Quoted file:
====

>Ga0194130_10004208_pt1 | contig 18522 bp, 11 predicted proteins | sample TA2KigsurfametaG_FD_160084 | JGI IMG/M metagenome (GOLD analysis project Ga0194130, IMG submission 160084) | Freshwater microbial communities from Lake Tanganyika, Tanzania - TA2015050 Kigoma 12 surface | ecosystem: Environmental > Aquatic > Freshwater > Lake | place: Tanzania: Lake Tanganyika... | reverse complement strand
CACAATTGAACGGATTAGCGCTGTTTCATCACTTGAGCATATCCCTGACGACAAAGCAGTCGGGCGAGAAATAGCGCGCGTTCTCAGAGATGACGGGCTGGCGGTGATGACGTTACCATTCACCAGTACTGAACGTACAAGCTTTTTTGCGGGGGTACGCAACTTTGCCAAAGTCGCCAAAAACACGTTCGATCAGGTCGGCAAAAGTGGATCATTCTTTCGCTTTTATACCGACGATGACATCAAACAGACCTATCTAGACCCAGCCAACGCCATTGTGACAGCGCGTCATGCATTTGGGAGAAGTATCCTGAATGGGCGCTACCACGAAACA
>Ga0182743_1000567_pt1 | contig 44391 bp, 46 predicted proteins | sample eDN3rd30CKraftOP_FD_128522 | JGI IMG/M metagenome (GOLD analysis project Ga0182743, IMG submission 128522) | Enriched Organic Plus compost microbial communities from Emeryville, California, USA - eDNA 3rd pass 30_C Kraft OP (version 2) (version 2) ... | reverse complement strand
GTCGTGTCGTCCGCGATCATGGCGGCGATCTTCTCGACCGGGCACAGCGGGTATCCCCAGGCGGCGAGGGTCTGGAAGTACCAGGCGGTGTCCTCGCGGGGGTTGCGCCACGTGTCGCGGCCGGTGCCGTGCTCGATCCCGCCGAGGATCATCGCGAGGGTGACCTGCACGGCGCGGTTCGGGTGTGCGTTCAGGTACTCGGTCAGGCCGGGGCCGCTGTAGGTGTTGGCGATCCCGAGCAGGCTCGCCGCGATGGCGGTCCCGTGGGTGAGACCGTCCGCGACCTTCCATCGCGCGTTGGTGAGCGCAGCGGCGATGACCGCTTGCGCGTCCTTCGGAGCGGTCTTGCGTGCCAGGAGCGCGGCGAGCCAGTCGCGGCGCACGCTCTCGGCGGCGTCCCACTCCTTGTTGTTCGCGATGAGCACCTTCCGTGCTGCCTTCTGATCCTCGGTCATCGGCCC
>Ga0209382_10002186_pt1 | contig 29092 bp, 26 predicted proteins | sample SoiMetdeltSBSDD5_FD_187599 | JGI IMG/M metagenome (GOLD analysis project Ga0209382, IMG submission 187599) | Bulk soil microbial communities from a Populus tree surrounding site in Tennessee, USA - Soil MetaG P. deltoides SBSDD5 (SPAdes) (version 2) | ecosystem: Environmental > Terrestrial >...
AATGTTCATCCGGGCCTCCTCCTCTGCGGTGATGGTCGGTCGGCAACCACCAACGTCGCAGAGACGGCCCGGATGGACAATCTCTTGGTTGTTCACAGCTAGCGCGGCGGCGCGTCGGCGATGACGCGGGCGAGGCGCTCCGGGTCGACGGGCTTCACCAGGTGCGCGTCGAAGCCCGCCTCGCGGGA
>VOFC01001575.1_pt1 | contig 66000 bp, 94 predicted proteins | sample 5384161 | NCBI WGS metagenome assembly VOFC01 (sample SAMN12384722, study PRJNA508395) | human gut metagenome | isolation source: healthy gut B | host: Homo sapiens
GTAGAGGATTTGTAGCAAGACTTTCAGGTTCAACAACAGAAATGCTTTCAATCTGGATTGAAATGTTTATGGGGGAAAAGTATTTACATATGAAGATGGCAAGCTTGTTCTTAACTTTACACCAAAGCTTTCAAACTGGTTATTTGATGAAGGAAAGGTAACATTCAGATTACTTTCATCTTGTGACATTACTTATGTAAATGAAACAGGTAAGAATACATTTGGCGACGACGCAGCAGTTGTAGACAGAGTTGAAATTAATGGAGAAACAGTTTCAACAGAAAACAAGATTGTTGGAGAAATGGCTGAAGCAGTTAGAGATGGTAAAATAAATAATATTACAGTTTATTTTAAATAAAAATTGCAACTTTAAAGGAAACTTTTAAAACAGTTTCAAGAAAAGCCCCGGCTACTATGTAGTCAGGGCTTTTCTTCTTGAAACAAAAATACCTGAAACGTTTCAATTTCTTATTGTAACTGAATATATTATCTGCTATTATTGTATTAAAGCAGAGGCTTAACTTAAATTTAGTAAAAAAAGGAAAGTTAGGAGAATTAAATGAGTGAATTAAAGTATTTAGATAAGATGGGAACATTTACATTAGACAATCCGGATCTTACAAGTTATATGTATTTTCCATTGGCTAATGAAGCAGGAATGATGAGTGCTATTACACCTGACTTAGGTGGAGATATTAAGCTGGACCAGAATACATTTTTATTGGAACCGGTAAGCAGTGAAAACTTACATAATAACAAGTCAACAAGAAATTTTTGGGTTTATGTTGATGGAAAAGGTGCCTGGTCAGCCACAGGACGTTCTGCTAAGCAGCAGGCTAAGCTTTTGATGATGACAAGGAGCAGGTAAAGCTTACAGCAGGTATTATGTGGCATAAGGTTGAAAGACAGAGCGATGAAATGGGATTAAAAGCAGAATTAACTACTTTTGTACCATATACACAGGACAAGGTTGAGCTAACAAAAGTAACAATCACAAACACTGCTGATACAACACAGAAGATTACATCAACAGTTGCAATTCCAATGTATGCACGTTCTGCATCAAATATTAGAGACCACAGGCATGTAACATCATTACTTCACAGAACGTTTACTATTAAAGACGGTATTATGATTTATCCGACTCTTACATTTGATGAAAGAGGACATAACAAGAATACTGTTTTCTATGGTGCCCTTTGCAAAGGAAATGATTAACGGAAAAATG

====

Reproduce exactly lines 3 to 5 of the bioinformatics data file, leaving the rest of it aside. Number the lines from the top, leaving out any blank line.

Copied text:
>Ga0182743_1000567_pt1 | contig 44391 bp, 46 predicted proteins | sample eDN3rd30CKraftOP_FD_128522 | JGI IMG/M metagenome (GOLD analysis project Ga0182743, IMG submission 128522) | Enriched Organic Plus compost microbial communities from Emeryville, California, USA - eDNA 3rd pass 30_C Kraft OP (version 2) (version 2) ... | reverse complement strand
GTCGTGTCGTCCGCGATCATGGCGGCGATCTTCTCGACCGGGCACAGCGGGTATCCCCAGGCGGCGAGGGTCTGGAAGTACCAGGCGGTGTCCTCGCGGGGGTTGCGCCACGTGTCGCGGCCGGTGCCGTGCTCGATCCCGCCGAGGATCATCGCGAGGGTGACCTGCACGGCGCGGTTCGGGTGTGCGTTCAGGTACTCGGTCAGGCCGGGGCCGCTGTAGGTGTTGGCGATCCCGAGCAGGCTCGCCGCGATGGCGGTCCCGTGGGTGAGACCGTCCGCGACCTTCCATCGCGCGTTGGTGAGCGCAGCGGCGATGACCGCTTGCGCGTCCTTCGGAGCGGTCTTGCGTGCCAGGAGCGCGGCGAGCCAGTCGCGGCGCACGCTCTCGGCGGCGTCCCACTCCTTGTTGTTCGCGATGAGCACCTTCCGTGCTGCCTTCTGATCCTCGGTCATCGGCCC
>Ga0209382_10002186_pt1 | contig 29092 bp, 26 predicted proteins | sample SoiMetdeltSBSDD5_FD_187599 | JGI IMG/M metagenome (GOLD analysis project Ga0209382, IMG submission 187599) | Bulk soil microbial communities from a Populus tree surrounding site in Tennessee, USA - Soil MetaG P. deltoides SBSDD5 (SPAdes) (version 2) | ecosystem: Environmental > Terrestrial >...